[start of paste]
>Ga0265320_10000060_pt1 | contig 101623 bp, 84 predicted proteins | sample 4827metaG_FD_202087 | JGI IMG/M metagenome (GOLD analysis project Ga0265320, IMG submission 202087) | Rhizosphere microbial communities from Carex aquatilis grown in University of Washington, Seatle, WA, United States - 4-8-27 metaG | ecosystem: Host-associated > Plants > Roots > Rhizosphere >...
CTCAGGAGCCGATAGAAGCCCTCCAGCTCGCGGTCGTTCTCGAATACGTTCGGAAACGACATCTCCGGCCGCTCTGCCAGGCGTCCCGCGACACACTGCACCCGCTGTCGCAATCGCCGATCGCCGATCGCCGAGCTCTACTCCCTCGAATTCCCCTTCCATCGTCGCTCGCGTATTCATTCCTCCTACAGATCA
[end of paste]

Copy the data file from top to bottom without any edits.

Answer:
>Ga0265320_10000060_pt1 | contig 101623 bp, 84 predicted proteins | sample 4827metaG_FD_202087 | JGI IMG/M metagenome (GOLD analysis project Ga0265320, IMG submission 202087) | Rhizosphere microbial communities from Carex aquatilis grown in University of Washington, Seatle, WA, United States - 4-8-27 metaG | ecosystem: Host-associated > Plants > Roots > Rhizosphere >...
CTCAGGAGCCGATAGAAGCCCTCCAGCTCGCGGTCGTTCTCGAATACGTTCGGAAACGACATCTCCGGCCGCTCTGCCAGGCGTCCCGCGACACACTGCACCCGCTGTCGCAATCGCCGATCGCCGATCGCCGAGCTCTACTCCCTCGAATTCCCCTTCCATCGTCGCTCGCGTATTCATTCCTCCTACAGATCA